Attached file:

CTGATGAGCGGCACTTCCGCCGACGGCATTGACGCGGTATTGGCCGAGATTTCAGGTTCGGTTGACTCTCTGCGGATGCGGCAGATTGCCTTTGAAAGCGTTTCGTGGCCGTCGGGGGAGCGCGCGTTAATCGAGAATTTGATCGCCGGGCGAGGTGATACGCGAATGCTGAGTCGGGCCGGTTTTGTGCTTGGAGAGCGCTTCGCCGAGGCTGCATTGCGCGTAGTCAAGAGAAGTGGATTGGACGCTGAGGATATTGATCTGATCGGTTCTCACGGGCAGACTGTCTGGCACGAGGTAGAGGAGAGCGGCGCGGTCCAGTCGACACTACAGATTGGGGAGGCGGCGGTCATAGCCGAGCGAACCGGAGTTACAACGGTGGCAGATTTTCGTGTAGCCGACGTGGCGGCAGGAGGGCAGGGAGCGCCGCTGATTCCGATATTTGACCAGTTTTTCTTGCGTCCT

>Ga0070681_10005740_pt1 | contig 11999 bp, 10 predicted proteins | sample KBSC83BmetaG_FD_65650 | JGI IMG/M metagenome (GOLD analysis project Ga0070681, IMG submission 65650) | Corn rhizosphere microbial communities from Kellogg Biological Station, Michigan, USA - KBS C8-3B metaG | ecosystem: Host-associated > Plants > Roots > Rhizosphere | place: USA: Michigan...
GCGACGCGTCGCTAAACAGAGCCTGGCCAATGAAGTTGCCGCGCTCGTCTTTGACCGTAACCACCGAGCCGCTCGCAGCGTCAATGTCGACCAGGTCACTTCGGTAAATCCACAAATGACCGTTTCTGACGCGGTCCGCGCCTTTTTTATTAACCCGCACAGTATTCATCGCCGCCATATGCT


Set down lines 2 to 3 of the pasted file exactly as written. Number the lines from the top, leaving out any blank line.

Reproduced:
>Ga0070681_10005740_pt1 | contig 11999 bp, 10 predicted proteins | sample KBSC83BmetaG_FD_65650 | JGI IMG/M metagenome (GOLD analysis project Ga0070681, IMG submission 65650) | Corn rhizosphere microbial communities from Kellogg Biological Station, Michigan, USA - KBS C8-3B metaG | ecosystem: Host-associated > Plants > Roots > Rhizosphere | place: USA: Michigan...
GCGACGCGTCGCTAAACAGAGCCTGGCCAATGAAGTTGCCGCGCTCGTCTTTGACCGTAACCACCGAGCCGCTCGCAGCGTCAATGTCGACCAGGTCACTTCGGTAAATCCACAAATGACCGTTTCTGACGCGGTCCGCGCCTTTTTTATTAACCCGCACAGTATTCATCGCCGCCATATGCT